“With a can opener!” I said, incredulous. She brought me the can opener and we both stared at it. I realized I’d never taught her to use it. Most cans now have pull-tops. I felt like a dope. What kind of apocalypse father doesn’t teach his kid how to use a manual can opener?!?

I said, “The little device is designed to do one thing: open cans. Study the parts, study the can, figure out what the can-opener inventor was thinking when they tried to solve this problem.” (The can opener is also a bottle opener, but I explained that part wasn’t relevant.)

Eventually she collapsed in a frustrated heap. I said, “Explain the parts.” She said, “This little wheel is meant to cut, these gears turn the wheel when you spin the handle. This other wheel looks like a gear but isn’t.” She couldn’t figure out the clamping step, a key element!

I said, “The tool is made to be pleasing but it doesn’t have any superfluous qualities. Everything that moves does so for a reason.” She said, “I hate you.” I’m sure she believes that she does. I said, “You understand everything except how the tool addresses the can.” She sighed.

At this point she said, “I don’t want baked beans” and marched off. Apocalypse Dad went into full ‘The Road’ Mode! “Sweetheart, neither of us will eat another bite today until we get into this can of beans.” She screamed “AUGH!” like Lucy Van Pelt. She read a book for awhile.

Soon she was back at the can. The top was all dented now, the lip of the can practically serrated from failed attempts. We studied the tool some more. She really wanted it to be oriented up and down or across the top of the can. The sideways orientation is very counterintuitive.

Eventually she had it all figured out. She had the placement of the tool, she could turn the handle and the can would spin (we were down on the floor by this point), but the “kachunk” of puncturing the lid still eluded us. We’d been at it for SIX HOURS on and off. We were hungry.

Finally she squeezed down on it and, although it was a misfire, a light went off in her head. Many times throughout the day she’d yelled at me, “My brain is fuzzy! I can’t think of anything else to try!!!” and I’d say, “When your brain doesn’t work, trust your hands.”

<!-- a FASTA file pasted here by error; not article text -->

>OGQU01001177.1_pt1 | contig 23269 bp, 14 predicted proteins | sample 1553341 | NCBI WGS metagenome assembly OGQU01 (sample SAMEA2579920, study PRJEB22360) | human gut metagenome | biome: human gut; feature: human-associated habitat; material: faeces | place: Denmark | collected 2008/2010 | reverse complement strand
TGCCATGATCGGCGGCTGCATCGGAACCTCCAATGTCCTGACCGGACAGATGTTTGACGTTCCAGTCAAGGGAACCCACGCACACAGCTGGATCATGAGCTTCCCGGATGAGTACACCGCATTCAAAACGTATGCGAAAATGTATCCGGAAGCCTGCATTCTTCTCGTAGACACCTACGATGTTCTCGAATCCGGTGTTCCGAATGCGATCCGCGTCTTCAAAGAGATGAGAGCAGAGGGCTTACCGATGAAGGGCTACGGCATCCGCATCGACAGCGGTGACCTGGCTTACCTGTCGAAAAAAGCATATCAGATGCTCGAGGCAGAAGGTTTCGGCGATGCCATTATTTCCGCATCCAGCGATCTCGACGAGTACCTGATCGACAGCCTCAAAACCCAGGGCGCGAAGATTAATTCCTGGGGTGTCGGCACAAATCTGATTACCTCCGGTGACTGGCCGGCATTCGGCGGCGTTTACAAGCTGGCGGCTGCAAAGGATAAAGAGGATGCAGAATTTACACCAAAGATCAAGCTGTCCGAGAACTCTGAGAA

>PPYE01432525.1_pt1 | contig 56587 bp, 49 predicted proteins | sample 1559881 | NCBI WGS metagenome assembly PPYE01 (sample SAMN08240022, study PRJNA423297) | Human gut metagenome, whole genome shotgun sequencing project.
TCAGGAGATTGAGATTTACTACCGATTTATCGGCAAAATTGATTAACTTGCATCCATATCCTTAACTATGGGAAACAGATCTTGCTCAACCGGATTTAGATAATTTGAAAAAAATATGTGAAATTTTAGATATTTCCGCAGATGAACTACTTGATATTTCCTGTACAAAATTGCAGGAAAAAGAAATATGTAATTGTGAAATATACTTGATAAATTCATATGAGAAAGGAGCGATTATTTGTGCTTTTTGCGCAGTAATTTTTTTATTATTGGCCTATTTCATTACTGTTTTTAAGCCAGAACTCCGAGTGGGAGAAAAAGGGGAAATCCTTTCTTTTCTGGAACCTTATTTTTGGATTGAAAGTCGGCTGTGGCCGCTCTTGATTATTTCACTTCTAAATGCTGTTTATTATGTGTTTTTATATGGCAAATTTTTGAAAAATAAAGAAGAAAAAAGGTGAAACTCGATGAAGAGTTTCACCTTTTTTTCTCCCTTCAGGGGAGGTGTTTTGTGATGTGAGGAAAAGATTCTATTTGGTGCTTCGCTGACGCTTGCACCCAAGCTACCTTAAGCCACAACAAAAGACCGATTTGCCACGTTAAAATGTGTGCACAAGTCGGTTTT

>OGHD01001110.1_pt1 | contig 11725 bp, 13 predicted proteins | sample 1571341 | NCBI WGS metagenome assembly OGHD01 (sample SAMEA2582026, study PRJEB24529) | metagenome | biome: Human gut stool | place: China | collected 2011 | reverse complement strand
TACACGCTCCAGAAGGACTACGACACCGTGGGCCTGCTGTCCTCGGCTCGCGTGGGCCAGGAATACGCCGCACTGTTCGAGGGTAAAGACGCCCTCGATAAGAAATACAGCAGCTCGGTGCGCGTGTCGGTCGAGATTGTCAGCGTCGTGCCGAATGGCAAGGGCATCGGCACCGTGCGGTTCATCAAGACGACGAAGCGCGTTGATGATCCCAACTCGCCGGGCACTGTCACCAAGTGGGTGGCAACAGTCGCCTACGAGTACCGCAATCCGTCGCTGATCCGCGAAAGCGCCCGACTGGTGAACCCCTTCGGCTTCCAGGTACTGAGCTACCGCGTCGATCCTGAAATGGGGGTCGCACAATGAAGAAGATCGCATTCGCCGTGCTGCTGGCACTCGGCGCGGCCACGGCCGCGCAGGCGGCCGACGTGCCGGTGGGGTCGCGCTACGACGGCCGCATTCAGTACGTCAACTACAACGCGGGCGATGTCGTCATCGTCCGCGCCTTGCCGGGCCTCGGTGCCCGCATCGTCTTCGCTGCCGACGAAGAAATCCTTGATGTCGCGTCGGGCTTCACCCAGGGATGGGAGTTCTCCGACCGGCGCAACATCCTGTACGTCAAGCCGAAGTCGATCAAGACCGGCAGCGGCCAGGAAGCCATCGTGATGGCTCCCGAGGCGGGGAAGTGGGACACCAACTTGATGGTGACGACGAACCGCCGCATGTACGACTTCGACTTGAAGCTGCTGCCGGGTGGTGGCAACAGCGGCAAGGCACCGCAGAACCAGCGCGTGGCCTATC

She felt the tool click over the lip of the can. I saw it in her hands. By this point she’d developed a little ritual of addressing the tool to the can: starting with it on a vertical axis and rotating it to the horizontal while clamping down in a single motion. A choreography.

She looked at me expectantly, excitedly. After six hours of trying you don’t want to express too much hope. Was this another blind alley? The can had been through hell, label ripped off, dented, sharpened and burred, a veteran of a thousand psychic wars. She knew, though.

She knew this was a commonplace task and a common tool but also that this was serious business. She knows her dad, and the stock I put in these things. A more mechanically inclined kid might have figured it out in minutes. She factored the scale, but was rightfully proud.

I’m proud of her too. I know I’m infuriating. I know this is parenting theater in some ways. I suffer from a lack of perseverance myself, and like all parents throughout history I’m trying to correct my own mistakes in the way I educate my child. She sees through this.

The only problem is now she wants to open every fucking can in the house!

More From Brooklyn Vegan